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Steve Griffin, Deseret News
FILE - BYU police vehicles are parked outside the department's offices on the BYU campus in Provo on Thursday, Feb. 21, 2019. Brigham Young University filed an appeal and intends to fight the Utah Department of Public Safety's attempt to decertify the school's police department.

PROVO — Brigham Young University has filed an appeal and intends to fight the Utah Department of Public Safety's decision to decertify the school's police department.

The school contends that the grounds for its unprecedented decertification "are factually and legally baseless," according to a 29-page letter addressed to Utah Public Safety Commissioner Jess L. Anderson that was made public Friday.

"DPS has acted outside the scope of its authority and has violated BYU's rights in numerous ways," the letter, written by BYU general counsel Steven Sandberg and attorney James Jardine, states. "The statutes and regulations relied upon by the commissioner do not give DPS the authority to decertify an entire police agency for the acts or omissions of a single officer."

BYU contends it was under secrecy orders from an unnamed judge as part of a State Bureau of Investigations inquiry into a former officer's alleged misconduct when the state filed official records requests for emails and other information regarding the case that BYU did not comply with.

Steve Griffin, Deseret News
FILE - BYU police vehicles are parked outside the department's offices on the BYU campus in Provo on Thursday, Feb. 21, 2019.

The Department of Public Safety believes that BYU police did not conduct its own investigation into the misconduct — in which an officer is believed to have accessed records from other Utah County law enforcement agencies and shared that information with the BYU Honor Code Office. BYU police also did not respond to court orders, or a subpoena for an internal investigation, the state alleges.

Anderson also says that the university didn't follow the state's open records laws that all other Utah law enforcement agencies are subject to.

The contention stems from a formal Government Records Access and Management Act request for documents by the Salt Lake Tribune regarding rape allegations made by a 19-year-old student in 2016 that went unanswered.

BYU, which is owned by The Church of Jesus Christ of Latter-day Saints, argued at the time that it is a "privately funded, managed and operated police department within a private university." University attorneys contended the "stated purpose of GRAMA is to allow access to certain government records held by governmental entities — not to allow access to private records of private institutions such as BYU, or internal departments of private institutions, such as university police."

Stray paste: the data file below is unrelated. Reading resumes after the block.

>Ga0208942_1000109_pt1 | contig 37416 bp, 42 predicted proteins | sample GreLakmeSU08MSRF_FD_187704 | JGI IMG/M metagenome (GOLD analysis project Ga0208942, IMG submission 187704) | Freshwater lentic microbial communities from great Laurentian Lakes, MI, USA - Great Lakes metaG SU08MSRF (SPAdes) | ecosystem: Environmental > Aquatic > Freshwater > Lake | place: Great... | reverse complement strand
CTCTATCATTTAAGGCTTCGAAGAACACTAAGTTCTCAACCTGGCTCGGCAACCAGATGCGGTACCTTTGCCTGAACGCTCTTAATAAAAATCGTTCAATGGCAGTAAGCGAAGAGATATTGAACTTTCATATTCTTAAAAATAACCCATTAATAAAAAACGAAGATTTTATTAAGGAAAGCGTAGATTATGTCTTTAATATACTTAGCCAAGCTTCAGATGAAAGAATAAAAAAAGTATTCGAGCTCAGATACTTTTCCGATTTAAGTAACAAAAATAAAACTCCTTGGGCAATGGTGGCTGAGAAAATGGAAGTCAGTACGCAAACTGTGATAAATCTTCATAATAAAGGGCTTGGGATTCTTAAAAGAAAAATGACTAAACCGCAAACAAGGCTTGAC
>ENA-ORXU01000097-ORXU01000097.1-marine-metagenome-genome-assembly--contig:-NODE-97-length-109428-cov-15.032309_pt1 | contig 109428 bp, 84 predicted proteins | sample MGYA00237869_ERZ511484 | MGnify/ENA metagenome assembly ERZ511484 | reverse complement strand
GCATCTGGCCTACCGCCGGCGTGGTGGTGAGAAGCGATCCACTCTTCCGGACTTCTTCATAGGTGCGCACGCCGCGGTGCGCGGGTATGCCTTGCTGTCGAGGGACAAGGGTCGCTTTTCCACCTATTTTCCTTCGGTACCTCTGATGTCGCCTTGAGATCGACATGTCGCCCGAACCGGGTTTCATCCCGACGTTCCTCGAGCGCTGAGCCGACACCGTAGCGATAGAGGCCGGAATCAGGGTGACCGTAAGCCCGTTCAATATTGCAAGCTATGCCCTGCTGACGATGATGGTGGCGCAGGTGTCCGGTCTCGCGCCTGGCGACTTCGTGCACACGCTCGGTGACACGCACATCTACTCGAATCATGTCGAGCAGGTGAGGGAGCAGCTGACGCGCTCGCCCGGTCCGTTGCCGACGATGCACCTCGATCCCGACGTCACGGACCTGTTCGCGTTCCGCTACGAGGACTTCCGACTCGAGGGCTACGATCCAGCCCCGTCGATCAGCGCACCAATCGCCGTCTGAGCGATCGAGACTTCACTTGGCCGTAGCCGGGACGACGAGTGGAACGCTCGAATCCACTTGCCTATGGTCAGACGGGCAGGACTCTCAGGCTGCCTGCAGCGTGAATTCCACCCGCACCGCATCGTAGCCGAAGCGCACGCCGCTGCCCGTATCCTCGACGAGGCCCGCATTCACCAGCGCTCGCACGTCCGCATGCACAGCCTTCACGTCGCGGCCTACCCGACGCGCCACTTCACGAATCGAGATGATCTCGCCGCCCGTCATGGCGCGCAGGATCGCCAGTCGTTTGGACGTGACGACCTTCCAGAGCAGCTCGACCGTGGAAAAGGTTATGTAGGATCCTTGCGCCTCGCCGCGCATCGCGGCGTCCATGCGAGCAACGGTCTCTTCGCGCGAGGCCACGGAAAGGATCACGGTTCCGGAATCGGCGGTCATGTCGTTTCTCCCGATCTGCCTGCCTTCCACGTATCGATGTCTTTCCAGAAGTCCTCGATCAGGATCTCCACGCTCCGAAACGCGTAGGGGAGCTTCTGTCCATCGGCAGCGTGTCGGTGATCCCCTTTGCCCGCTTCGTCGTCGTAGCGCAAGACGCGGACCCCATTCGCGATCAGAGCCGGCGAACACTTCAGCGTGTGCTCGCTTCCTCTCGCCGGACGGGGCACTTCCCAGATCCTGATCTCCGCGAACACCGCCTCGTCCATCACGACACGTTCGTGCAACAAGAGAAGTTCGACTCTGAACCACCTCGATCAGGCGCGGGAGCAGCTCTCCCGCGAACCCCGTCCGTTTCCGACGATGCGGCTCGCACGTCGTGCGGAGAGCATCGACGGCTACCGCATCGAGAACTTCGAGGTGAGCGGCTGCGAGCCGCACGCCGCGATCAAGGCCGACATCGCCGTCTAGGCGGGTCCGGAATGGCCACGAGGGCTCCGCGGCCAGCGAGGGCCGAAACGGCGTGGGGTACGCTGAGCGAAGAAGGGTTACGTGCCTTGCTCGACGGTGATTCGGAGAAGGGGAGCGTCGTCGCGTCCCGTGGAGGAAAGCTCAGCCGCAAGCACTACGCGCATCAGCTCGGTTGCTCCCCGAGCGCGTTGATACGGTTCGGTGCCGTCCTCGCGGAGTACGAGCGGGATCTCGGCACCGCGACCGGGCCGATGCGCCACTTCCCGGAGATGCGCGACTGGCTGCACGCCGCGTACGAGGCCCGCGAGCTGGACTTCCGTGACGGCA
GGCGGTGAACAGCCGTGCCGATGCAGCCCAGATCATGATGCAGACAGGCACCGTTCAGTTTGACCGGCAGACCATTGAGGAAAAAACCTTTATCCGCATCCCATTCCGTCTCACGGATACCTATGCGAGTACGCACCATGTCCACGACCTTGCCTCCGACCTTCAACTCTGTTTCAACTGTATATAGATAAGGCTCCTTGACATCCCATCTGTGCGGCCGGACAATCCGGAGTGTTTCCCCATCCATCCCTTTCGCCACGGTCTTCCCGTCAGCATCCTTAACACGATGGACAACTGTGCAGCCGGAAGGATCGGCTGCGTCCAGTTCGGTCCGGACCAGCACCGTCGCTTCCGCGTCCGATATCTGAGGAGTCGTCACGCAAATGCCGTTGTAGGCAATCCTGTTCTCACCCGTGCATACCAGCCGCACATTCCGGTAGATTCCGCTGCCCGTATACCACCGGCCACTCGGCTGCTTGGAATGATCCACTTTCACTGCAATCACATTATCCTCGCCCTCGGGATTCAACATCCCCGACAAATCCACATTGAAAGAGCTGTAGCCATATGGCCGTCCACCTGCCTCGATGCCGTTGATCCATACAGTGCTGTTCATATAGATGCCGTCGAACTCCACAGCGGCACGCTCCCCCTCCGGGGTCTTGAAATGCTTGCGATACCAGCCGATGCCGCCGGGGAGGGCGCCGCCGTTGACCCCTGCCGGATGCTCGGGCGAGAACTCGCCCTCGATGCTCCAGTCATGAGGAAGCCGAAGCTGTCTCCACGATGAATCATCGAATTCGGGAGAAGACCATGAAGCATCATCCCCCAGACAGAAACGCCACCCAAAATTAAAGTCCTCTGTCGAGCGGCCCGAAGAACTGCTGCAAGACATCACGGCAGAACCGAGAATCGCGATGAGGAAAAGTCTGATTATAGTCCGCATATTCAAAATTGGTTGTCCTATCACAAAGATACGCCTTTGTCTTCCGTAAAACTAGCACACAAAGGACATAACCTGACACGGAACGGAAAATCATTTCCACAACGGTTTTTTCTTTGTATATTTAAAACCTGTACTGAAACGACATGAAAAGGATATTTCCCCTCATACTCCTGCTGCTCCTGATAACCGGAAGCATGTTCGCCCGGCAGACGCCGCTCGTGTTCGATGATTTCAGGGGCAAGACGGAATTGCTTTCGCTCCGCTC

A judge ordered BYU to release the records and the school has appealed that decision to the Utah Supreme Court.

The Utah Legislature also recently passed a law clarifying that law enforcement agencies at private institutions, as well as public, are subject to state public records laws. BYU officials said they supported the bill.

The university contends in its appeal sent to Anderson that its police force is "necessary for the safety and welfare" of its 33,000 students, 5,000 staff and countless visitors to the campus. "During its entire existence, University police has protected students, employees, and visitors without public funding, and at considerable expense to BYU," BYU's response to the state notice of its intent to decertify says.

Sandberg and Jardine contend that BYU has not been sanctioned by the state in its nearly 40 years of existence and has fully complied with various investigations into the officer's alleged misconduct and therefore doesn't deserve to be decertified.

Steve Griffin, Deseret News
FILE - BYU police vehicles are parked outside the department's offices on the BYU campus in Provo on Thursday, Feb. 21, 2019.

They believe Anderson's "threat of decertification" is a ploy to conduct "a third, even more expansive, inquiry into alleged misconduct related to access and dissemination of records."

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If the department doesn't withdraw its intent to decertify, the attorneys say BYU will pursue legal action, as it believes the Utah Department of Public Safety, and Anderson, who made the call to decertify BYU's police force, is "overstepping" its authority.

BYU asks in the letter that any official decision on the agency's certification process not come from Anderson, but a more neutral third-party official.

Public safety officials said the decision to decertify BYU police was reached after three years of review. The department remains an active police force until Sept. 1 while BYU appeals the decision.

Correction: A previous version misspelled BYU general counsel Steven Sandberg's last name as Sandburg.